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Publication numberUS5792886 A
Publication typeGrant
Application numberUS 08/780,309
Publication dateAug 11, 1998
Filing dateJan 8, 1997
Priority dateJan 8, 1997
Fee statusLapsed
Also published asCA2276292A1, EP0973714A2, WO1998030528A2, WO1998030528A3
Publication number08780309, 780309, US 5792886 A, US 5792886A, US-A-5792886, US5792886 A, US5792886A
InventorsMahmood Sabahi, Kevin J. Theriot, Brian F. Becnel
Original AssigneeAlbemarle Corporation
Export CitationBiBTeX, EndNote, RefMan
External Links: USPTO, USPTO Assignment, Espacenet
Production of racemic 2-(6-methoxy-2-naphthyl) propionic acid of precursors thereof
US 5792886 A
Abstract
In producing ()-2-(6-methoxy-2-naphthyl)propionic acid or precursor thereof from 2-bromo-6-methoxynaphthalene, use is made of 2-bromo-6-methoxynaphthalene formed by (a) methylating 6-bromo-2-naphthol with methyl chloride in a solvent comprising one or more compounds, RZ, where R is a hydrogen atom or an alkyl group, and Z is --OH or --CN provided that if Z is --CN, R is alkyl, and in the presence of a strong base; and (b) recovering and purifying 2-bromo-6-methoxynaphthalene so formed. Preferably, the 6-bromo-2-naphthol is formed by (1) reacting 1,6-dibromo-2-naphthol with hydrogen, in a solvent comprising (a) organic halide in which the halogen has an atomic number of 35 or less or (b) a mixture of water and such organic halide, and in the presence of catalytically effective amounts of (i) a tungsten carbide-based catalyst, and (ii) phase transfer catalyst; and (2) separating 6-bromo-2-naphthol from the organic halide solvent so that the 6-bromo-2-naphthol is substantially free of halogen-containing impurities before use in the above methylation reaction. This technology makes possible reductions in quantities of co-products formed, eliminates need for use of excess iron and/or dimethyl sulfate as reaction components, and makes possible improvements in plant operating efficiency. Precursors of ()-2-(6-methoxy-2-naphthyl)propionic acid formed from such 2-bromo-6-methoxynaphthalene are Grignard reagent of 2-bromo-6-methoxynaphthalene, bis(6-methoxy-2-naphthyl)zinc, 6-methoxy-2-naphthylzinc halide, 6-methoxy-2-naphthyllithium, 6-methoxy-2-naphthylcopper(I), bis(6-methoxy-2-naphthyl)cadmium, 6-methoxy-2-naphthylcadmium halide, and 6-methoxy-2-vinylnaphthalene.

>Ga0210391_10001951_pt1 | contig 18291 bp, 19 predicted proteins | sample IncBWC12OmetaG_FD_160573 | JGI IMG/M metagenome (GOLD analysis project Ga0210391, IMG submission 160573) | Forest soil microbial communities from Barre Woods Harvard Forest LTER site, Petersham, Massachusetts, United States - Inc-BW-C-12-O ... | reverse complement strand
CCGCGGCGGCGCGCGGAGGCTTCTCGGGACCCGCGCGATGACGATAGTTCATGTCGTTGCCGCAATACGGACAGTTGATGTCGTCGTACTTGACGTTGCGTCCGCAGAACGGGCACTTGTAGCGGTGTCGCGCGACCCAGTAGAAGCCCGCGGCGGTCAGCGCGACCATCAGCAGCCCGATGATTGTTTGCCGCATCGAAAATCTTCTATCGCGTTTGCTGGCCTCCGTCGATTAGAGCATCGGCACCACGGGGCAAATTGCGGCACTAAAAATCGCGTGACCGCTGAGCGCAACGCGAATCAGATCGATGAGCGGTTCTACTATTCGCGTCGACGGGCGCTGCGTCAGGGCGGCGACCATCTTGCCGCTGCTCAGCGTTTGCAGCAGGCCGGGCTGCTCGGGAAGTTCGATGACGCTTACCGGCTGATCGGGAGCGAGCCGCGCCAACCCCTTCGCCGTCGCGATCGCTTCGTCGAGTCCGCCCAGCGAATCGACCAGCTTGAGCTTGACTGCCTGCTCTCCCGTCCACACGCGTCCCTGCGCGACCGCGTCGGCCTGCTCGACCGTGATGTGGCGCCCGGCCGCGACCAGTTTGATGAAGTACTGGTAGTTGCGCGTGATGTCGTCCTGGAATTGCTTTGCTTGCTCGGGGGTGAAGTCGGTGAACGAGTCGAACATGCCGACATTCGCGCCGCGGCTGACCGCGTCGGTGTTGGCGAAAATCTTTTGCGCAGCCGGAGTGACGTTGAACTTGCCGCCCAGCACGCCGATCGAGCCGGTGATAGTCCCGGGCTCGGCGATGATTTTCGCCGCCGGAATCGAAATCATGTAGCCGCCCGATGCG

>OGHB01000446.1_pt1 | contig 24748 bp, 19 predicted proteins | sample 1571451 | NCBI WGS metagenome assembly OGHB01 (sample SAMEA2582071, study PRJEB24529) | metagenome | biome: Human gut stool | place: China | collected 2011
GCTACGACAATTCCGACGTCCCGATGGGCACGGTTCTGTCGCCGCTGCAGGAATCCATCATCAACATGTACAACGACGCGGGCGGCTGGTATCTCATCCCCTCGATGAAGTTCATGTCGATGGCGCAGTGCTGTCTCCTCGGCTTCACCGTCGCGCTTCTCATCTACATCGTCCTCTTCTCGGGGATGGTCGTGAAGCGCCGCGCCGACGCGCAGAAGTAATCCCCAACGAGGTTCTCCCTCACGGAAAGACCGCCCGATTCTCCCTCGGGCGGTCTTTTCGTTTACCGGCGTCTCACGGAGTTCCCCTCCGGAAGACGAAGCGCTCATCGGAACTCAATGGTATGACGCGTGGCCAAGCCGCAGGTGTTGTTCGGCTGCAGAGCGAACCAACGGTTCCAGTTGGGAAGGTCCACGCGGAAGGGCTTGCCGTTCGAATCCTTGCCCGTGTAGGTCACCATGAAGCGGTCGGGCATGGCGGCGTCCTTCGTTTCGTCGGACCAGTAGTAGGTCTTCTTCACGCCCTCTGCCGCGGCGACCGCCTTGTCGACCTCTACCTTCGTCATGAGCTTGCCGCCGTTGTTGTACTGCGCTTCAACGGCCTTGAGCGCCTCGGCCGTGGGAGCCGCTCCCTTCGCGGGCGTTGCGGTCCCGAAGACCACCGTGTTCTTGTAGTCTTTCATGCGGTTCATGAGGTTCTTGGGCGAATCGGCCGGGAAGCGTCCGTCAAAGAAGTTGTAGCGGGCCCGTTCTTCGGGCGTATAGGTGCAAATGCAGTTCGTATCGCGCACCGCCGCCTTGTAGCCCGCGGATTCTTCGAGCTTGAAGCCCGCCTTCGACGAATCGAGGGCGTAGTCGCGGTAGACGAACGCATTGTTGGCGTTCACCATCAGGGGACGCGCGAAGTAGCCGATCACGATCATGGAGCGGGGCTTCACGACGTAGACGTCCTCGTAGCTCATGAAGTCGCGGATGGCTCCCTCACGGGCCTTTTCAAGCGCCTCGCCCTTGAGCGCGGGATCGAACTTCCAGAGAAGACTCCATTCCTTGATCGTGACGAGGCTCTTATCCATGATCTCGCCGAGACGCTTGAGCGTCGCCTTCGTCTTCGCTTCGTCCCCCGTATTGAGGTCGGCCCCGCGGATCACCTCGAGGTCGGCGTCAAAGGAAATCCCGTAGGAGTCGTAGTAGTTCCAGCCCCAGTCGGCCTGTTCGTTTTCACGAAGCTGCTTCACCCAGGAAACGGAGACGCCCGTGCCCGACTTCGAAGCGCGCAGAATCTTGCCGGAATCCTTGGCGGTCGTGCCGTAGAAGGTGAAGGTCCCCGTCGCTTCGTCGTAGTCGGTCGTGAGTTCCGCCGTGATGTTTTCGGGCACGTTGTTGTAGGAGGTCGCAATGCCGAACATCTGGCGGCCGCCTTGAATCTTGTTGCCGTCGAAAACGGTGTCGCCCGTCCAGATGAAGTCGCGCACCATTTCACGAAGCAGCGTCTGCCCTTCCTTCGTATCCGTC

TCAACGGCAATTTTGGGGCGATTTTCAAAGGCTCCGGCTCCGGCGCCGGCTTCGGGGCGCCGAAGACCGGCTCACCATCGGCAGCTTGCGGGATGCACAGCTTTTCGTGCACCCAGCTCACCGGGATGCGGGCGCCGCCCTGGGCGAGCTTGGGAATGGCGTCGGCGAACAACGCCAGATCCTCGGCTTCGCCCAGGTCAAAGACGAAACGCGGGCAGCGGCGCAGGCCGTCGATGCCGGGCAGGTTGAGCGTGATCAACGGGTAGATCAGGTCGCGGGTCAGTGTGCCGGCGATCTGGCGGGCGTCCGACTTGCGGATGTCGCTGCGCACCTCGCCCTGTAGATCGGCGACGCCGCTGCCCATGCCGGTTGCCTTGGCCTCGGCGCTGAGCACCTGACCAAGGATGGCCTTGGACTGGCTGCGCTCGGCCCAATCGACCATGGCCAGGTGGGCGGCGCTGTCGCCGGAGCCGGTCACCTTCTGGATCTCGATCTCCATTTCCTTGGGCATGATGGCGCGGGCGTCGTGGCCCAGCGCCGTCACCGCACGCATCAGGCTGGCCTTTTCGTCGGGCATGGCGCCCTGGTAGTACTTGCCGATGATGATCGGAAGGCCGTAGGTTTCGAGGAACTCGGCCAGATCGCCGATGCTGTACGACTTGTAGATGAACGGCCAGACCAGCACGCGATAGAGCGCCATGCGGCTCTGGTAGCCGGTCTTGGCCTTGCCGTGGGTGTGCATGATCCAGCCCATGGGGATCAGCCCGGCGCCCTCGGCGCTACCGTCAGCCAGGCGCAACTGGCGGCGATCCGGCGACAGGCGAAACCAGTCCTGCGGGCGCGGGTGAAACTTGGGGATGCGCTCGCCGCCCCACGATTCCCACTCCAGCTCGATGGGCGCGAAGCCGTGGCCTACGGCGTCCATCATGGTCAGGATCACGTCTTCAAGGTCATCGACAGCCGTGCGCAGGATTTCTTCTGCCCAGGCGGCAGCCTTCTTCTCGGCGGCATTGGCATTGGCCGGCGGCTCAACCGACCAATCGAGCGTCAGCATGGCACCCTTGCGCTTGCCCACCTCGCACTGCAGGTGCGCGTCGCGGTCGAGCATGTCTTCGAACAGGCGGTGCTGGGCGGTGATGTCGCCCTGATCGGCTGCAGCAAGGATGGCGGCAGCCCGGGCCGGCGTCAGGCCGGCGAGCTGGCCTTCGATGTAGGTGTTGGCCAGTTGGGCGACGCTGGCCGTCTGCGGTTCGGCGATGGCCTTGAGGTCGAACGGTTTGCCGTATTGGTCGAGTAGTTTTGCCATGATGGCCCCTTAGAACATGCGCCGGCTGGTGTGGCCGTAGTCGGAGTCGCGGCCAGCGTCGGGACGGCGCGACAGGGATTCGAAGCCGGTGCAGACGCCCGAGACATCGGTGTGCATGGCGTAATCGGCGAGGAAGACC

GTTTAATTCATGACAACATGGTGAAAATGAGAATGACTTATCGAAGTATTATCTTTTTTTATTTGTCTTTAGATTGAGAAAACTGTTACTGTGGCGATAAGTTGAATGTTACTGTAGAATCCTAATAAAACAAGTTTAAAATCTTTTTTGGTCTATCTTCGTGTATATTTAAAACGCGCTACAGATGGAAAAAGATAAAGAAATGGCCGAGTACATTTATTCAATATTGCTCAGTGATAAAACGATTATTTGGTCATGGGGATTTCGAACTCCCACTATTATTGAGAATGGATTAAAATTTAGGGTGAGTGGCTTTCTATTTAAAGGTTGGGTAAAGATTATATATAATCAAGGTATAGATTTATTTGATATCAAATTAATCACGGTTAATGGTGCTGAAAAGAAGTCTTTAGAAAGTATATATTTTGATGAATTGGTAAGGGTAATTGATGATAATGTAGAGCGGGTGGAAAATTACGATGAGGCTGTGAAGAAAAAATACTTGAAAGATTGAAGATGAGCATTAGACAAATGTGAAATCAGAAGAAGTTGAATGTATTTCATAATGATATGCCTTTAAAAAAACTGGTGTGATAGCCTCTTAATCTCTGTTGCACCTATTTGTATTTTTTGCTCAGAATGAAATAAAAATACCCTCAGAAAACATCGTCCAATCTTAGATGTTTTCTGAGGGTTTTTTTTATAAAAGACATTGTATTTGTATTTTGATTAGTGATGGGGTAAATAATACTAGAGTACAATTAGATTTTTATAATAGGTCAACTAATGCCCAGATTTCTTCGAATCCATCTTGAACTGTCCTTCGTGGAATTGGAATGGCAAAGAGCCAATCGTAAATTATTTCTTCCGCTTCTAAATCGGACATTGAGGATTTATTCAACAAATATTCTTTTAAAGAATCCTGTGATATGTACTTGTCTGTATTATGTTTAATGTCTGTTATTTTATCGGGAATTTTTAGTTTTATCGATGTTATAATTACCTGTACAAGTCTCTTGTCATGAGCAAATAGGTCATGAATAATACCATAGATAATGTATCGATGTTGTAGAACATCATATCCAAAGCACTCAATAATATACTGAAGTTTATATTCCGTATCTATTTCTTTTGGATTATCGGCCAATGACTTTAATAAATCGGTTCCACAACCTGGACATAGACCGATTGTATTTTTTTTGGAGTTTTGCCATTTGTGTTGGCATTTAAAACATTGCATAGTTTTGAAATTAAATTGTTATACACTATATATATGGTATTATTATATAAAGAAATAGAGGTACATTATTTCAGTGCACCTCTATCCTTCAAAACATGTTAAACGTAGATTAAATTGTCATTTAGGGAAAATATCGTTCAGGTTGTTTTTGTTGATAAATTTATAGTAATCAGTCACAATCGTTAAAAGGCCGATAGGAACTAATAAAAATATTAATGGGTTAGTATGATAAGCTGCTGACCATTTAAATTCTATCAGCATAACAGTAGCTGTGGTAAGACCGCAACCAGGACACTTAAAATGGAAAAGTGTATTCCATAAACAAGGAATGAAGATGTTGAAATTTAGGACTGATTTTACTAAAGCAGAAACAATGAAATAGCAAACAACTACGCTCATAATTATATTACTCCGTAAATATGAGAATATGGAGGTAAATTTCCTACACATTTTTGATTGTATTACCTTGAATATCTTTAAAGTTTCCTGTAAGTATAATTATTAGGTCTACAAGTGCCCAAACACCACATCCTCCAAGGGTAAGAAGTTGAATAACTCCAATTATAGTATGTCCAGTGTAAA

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Claims(90)
We claim:
1. In a process for the production of ()-2-(6-methoxy-2-naphthyl)propionic acid or precursor thereof from 2-bromo-6-methoxynaphthalene, the improvement which comprises using in the process a 2-bromo-6-methoxynaphthalene product formed by a process comprising:
a) methylating 6-bromo-2-naphthol with methyl bromide or methyl chloride, or both, in a halogen-free liquid solvent comprising at least about 40% by weight of one or more compounds of the formula RZ where R is a hydrogen atom or an alkyl group, and Z is a hydroxyl group or a cyanide group with the proviso that if Z is a cyanide group, R is an alkyl group, and in the presence of at least one strong base such that 2-bromo-6-methoxynaphthalene is formed.
2. A process according to claim 1 wherein the methylation in a) is conducted using methyl chloride.
3. A process according to claim 2 wherein said solvent is water, or at least one alcohol, or a mixture of water and at least one alcohol.
4. A process according to claim 2 wherein said solvent is 2-propanol, or a mixture 2-propanol and water.
5. A process according to claim 2 wherein said solvent is at least 98% by weight of at least one alcohol, and wherein the strong base is formed by mixing at least one alkali metal oxide or hydroxide with at least one alcohol.